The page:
The budget has, however, brought mutual fund agents under the service tax net and has proposed a marginal increase in dividend distribution tax for debt funds. These moves would increase transaction costs for investors. Exemptions are being withdrawn on services provided by a mutual fund agent to a mutual fund or assets management company, according to the budget memorandum. This means that fund houses would deduct a service tax of 14% on commissions paid to distributors in the forthcoming financial year. The finance ministry had exempted mutual fund distributors from service tax, which stood at 12.36% in 2012.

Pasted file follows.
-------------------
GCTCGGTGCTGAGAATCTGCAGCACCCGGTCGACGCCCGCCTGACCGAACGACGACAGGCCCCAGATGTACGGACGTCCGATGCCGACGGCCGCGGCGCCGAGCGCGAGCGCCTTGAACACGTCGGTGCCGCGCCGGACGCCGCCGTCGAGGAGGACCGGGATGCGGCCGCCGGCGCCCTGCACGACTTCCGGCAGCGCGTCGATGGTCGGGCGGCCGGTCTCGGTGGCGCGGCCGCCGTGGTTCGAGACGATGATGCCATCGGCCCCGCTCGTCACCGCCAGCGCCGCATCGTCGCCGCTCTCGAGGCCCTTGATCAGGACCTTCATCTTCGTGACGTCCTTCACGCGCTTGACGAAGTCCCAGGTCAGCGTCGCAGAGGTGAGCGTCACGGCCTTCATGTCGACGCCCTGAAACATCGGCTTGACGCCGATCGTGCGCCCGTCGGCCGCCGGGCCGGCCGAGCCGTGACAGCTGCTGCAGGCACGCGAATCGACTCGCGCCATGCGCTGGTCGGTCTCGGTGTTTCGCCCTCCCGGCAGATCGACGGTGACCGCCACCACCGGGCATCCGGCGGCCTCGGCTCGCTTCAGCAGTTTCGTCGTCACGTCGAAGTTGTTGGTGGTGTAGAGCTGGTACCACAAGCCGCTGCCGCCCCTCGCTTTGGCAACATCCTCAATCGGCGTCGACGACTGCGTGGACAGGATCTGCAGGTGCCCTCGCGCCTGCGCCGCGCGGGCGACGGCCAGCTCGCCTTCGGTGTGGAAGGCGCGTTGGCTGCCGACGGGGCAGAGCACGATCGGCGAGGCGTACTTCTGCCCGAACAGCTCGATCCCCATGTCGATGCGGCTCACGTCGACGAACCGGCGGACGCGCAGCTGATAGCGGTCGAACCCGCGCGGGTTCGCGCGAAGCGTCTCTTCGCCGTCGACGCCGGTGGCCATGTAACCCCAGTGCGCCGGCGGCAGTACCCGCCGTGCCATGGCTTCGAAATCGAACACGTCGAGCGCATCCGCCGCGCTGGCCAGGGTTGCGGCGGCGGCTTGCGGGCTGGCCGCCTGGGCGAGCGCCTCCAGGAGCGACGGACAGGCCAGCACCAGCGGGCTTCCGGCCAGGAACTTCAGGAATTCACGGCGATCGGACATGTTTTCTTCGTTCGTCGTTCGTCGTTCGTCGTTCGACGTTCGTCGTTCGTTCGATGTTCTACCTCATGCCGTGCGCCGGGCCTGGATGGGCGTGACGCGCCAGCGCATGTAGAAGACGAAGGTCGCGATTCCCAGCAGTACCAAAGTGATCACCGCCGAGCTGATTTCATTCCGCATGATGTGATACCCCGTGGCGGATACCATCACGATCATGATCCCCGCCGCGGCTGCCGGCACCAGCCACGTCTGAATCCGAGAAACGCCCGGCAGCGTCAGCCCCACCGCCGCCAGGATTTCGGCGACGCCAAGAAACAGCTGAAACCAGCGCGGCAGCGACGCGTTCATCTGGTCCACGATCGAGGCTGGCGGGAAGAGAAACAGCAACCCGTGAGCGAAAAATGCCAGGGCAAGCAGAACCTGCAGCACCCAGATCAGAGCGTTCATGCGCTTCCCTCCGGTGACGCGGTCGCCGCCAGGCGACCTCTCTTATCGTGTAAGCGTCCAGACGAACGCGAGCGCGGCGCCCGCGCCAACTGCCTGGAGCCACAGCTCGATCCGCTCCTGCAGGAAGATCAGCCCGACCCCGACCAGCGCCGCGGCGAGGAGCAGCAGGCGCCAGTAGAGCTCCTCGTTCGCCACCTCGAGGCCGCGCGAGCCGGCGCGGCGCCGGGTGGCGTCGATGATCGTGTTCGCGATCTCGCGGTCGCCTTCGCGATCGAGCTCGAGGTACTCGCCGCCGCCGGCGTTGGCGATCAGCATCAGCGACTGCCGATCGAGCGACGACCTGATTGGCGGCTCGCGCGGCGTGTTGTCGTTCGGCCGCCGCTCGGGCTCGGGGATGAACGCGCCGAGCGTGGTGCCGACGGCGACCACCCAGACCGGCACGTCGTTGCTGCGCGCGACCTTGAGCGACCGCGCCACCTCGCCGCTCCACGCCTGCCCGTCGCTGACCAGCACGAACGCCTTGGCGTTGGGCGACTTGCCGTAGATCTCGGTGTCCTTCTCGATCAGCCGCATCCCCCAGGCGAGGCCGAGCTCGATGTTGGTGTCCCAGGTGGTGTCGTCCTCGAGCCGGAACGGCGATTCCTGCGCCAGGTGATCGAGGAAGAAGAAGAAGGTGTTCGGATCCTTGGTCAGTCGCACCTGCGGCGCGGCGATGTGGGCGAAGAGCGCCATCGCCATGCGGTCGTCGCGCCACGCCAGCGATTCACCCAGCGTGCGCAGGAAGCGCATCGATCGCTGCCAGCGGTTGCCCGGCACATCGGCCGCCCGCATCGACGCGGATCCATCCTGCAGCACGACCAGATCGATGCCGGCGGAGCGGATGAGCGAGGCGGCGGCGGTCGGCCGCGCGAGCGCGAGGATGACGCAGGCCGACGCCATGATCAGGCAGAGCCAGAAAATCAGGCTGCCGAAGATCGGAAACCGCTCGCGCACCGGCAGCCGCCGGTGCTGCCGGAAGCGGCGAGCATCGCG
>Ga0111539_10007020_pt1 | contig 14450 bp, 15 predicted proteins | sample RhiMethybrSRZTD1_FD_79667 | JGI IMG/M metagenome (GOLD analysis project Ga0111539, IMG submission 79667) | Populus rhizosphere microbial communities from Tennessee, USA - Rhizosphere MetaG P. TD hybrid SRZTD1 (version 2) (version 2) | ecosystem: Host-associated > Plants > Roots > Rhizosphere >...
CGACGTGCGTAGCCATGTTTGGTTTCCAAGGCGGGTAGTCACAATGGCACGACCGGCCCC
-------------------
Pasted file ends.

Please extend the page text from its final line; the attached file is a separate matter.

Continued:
The budget has done away with a major uncertainty for the mutual fund industry, regarding offshore fund management. Domestic asset managers, who have been pining for the ability to manage foreign money can now take heart as the government has changed the taxation structure relating to domicile of the fund manager. So far, a foreign portfolio investor making use of local fund management expertise faced tax issues on account of 'permanent establishment' (PE) norms. Location of such a fund manager in India for managing offshore funds constituted permanent establishment of the fund in India, which exposed the fund profits to tax in India at a rate in excess of 40%. This prevented foreign portfolio investors from handing over money to local asset managers and instead provided the same to managers abroad. Now, the government has modified the norms to the effect that mere presence of a fund manager in India would not constitute PE of the offshore funds resulting in adverse tax consequences. This is expected to help local fund companies to attract more foreign money.